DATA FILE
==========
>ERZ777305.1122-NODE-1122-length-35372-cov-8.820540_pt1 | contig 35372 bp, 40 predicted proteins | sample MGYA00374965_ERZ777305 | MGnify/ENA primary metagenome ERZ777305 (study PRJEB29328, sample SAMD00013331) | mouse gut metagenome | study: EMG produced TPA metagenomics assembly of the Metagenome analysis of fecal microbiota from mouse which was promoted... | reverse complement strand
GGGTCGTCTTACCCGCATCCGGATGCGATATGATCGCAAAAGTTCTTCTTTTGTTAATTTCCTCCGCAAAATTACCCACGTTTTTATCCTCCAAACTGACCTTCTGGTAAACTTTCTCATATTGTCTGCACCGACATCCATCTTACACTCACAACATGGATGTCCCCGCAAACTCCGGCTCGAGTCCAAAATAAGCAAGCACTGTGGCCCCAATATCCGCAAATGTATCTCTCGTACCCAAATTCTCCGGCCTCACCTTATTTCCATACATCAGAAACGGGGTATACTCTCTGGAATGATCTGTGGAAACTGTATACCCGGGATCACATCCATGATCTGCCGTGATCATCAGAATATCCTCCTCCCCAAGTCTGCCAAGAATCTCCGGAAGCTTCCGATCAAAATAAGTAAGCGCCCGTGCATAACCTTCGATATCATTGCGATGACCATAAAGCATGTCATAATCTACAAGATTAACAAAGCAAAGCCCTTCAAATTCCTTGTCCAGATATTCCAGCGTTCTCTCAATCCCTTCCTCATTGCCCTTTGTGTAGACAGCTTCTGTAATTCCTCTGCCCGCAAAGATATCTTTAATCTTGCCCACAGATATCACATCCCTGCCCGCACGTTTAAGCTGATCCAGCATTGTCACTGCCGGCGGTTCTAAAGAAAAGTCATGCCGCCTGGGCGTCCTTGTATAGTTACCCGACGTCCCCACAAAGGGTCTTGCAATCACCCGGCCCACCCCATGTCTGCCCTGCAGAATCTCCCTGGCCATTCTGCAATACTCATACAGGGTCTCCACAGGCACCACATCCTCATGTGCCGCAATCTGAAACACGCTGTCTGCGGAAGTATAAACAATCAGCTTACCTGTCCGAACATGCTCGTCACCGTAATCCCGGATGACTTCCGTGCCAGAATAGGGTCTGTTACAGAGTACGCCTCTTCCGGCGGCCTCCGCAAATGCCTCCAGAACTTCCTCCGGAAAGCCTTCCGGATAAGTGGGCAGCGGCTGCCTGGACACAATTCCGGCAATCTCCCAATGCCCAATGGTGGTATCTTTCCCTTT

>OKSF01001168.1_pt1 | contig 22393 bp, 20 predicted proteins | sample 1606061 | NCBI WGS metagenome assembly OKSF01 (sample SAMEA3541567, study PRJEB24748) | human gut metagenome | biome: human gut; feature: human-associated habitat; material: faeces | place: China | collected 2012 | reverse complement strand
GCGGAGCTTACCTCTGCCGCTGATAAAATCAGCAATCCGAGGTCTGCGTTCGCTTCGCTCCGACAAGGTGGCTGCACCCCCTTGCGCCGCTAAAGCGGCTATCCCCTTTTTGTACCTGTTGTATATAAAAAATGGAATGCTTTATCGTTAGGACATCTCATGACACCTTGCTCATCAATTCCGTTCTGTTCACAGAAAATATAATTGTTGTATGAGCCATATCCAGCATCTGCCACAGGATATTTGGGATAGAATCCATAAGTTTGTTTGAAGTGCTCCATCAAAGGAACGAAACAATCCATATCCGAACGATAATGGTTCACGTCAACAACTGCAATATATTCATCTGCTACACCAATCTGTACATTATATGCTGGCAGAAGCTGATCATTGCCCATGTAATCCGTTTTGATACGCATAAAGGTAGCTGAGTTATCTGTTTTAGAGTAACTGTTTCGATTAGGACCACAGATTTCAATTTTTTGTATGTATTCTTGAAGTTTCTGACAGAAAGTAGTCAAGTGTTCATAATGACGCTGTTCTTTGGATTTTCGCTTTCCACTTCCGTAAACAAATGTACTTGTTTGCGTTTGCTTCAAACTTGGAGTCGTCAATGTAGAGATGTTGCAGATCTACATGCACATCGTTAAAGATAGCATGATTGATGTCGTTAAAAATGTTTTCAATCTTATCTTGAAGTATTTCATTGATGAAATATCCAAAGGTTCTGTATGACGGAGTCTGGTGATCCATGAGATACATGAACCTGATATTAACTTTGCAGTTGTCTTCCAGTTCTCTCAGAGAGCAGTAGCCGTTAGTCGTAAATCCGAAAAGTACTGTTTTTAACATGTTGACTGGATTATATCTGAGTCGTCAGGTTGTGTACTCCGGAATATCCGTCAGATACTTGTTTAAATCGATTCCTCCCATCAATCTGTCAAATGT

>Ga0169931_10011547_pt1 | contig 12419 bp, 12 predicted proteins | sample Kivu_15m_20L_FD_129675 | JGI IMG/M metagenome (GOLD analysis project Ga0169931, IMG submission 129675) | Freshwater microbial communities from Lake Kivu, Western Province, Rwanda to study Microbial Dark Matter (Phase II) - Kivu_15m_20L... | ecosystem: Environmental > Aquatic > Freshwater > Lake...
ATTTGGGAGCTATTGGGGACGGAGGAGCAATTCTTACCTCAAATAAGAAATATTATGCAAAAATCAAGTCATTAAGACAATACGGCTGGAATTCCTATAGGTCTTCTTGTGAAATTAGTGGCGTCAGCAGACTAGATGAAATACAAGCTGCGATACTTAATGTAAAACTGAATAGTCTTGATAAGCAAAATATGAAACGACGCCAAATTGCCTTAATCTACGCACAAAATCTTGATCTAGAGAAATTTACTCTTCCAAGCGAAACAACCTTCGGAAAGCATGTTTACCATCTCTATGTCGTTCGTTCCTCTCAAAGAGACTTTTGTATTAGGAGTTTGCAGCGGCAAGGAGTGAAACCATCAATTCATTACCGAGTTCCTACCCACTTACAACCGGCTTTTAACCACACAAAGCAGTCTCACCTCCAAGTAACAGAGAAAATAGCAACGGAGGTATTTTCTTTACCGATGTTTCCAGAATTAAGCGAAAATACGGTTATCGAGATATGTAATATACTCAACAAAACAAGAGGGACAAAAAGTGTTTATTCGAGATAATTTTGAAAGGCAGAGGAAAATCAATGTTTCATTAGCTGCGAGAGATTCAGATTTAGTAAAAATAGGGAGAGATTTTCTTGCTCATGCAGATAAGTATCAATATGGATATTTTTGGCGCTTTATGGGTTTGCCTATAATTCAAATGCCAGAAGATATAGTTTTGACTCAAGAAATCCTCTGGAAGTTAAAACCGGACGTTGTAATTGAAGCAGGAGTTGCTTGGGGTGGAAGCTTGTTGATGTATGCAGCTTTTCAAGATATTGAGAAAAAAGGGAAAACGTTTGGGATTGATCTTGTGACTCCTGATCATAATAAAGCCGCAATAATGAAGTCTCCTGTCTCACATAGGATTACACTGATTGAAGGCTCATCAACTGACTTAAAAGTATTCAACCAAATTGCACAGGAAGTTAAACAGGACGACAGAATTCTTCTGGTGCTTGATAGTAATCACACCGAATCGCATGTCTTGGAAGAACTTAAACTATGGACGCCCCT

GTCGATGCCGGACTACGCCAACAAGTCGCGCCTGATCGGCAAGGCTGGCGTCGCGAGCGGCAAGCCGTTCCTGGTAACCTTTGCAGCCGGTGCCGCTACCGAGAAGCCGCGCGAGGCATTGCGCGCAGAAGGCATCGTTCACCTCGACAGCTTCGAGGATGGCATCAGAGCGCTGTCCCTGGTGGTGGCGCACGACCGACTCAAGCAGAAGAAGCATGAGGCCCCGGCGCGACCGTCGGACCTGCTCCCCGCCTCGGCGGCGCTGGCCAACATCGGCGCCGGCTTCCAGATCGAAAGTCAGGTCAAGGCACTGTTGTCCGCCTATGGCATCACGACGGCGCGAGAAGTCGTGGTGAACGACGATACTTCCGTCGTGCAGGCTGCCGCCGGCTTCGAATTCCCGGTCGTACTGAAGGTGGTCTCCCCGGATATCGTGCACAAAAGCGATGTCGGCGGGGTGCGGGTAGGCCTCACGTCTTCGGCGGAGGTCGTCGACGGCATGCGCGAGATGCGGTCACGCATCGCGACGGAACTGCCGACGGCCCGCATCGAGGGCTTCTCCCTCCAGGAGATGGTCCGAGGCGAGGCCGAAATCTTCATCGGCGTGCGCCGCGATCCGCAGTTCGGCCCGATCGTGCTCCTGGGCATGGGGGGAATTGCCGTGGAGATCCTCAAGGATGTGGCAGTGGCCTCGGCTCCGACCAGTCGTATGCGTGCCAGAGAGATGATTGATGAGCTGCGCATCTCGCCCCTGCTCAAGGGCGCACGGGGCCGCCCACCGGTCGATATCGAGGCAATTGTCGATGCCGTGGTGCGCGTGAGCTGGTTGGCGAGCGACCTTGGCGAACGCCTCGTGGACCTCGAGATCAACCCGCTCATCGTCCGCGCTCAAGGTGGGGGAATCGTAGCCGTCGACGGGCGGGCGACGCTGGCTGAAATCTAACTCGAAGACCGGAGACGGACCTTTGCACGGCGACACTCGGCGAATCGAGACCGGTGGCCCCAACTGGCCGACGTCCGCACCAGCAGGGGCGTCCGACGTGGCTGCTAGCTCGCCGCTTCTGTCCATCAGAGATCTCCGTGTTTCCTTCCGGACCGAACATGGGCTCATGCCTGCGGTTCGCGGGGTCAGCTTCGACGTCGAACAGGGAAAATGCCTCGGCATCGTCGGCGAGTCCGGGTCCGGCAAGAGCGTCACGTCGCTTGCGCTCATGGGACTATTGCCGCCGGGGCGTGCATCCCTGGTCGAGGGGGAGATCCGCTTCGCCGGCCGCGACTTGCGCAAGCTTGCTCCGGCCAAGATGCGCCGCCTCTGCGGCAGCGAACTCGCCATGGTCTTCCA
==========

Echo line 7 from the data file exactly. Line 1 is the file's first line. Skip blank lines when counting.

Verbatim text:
GTCGATGCCGGACTACGCCAACAAGTCGCGCCTGATCGGCAAGGCTGGCGTCGCGAGCGGCAAGCCGTTCCTGGTAACCTTTGCAGCCGGTGCCGCTACCGAGAAGCCGCGCGAGGCATTGCGCGCAGAAGGCATCGTTCACCTCGACAGCTTCGAGGATGGCATCAGAGCGCTGTCCCTGGTGGTGGCGCACGACCGACTCAAGCAGAAGAAGCATGAGGCCCCGGCGCGACCGTCGGACCTGCTCCCCGCCTCGGCGGCGCTGGCCAACATCGGCGCCGGCTTCCAGATCGAAAGTCAGGTCAAGGCACTGTTGTCCGCCTATGGCATCACGACGGCGCGAGAAGTCGTGGTGAACGACGATACTTCCGTCGTGCAGGCTGCCGCCGGCTTCGAATTCCCGGTCGTACTGAAGGTGGTCTCCCCGGATATCGTGCACAAAAGCGATGTCGGCGGGGTGCGGGTAGGCCTCACGTCTTCGGCGGAGGTCGTCGACGGCATGCGCGAGATGCGGTCACGCATCGCGACGGAACTGCCGACGGCCCGCATCGAGGGCTTCTCCCTCCAGGAGATGGTCCGAGGCGAGGCCGAAATCTTCATCGGCGTGCGCCGCGATCCGCAGTTCGGCCCGATCGTGCTCCTGGGCATGGGGGGAATTGCCGTGGAGATCCTCAAGGATGTGGCAGTGGCCTCGGCTCCGACCAGTCGTATGCGTGCCAGAGAGATGATTGATGAGCTGCGCATCTCGCCCCTGCTCAAGGGCGCACGGGGCCGCCCACCGGTCGATATCGAGGCAATTGTCGATGCCGTGGTGCGCGTGAGCTGGTTGGCGAGCGACCTTGGCGAACGCCTCGTGGACCTCGAGATCAACCCGCTCATCGTCCGCGCTCAAGGTGGGGGAATCGTAGCCGTCGACGGGCGGGCGACGCTGGCTGAAATCTAACTCGAAGACCGGAGACGGACCTTTGCACGGCGACACTCGGCGAATCGAGACCGGTGGCCCCAACTGGCCGACGTCCGCACCAGCAGGGGCGTCCGACGTGGCTGCTAGCTCGCCGCTTCTGTCCATCAGAGATCTCCGTGTTTCCTTCCGGACCGAACATGGGCTCATGCCTGCGGTTCGCGGGGTCAGCTTCGACGTCGAACAGGGAAAATGCCTCGGCATCGTCGGCGAGTCCGGGTCCGGCAAGAGCGTCACGTCGCTTGCGCTCATGGGACTATTGCCGCCGGGGCGTGCATCCCTGGTCGAGGGGGAGATCCGCTTCGCCGGCCGCGACTTGCGCAAGCTTGCTCCGGCCAAGATGCGCCGCCTCTGCGGCAGCGAACTCGCCATGGTCTTCCA